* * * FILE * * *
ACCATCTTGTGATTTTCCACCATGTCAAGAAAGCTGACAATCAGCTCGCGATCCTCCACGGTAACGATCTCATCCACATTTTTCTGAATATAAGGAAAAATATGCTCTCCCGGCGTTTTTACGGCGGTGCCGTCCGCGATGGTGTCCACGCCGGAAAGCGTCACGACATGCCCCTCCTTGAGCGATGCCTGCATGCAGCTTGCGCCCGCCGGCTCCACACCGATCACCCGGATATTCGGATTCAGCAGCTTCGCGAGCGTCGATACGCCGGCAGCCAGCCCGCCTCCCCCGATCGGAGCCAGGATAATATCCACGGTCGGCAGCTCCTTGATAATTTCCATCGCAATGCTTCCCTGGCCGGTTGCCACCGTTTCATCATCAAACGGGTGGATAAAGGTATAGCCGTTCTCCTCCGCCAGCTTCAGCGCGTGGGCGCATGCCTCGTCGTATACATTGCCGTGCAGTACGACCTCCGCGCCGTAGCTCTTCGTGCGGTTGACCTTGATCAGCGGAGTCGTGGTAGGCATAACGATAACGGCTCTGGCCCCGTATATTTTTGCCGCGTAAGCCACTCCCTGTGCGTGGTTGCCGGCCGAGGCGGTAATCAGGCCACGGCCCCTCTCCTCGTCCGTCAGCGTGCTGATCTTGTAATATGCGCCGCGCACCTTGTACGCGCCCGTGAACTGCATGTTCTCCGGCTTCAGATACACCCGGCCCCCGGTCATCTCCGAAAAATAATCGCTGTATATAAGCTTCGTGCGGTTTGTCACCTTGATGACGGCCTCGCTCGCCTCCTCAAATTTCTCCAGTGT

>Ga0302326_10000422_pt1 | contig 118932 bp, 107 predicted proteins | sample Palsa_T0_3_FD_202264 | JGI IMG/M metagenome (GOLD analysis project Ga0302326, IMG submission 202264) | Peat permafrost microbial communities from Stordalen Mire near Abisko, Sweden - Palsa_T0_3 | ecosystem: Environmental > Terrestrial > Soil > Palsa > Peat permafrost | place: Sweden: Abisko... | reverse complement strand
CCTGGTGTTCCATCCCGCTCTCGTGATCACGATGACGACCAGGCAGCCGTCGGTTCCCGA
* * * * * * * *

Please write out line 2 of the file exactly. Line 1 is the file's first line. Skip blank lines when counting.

>Ga0302326_10000422_pt1 | contig 118932 bp, 107 predicted proteins | sample Palsa_T0_3_FD_202264 | JGI IMG/M metagenome (GOLD analysis project Ga0302326, IMG submission 202264) | Peat permafrost microbial communities from Stordalen Mire near Abisko, Sweden - Palsa_T0_3 | ecosystem: Environmental > Terrestrial > Soil > Palsa > Peat permafrost | place: Sweden: Abisko... | reverse complement strand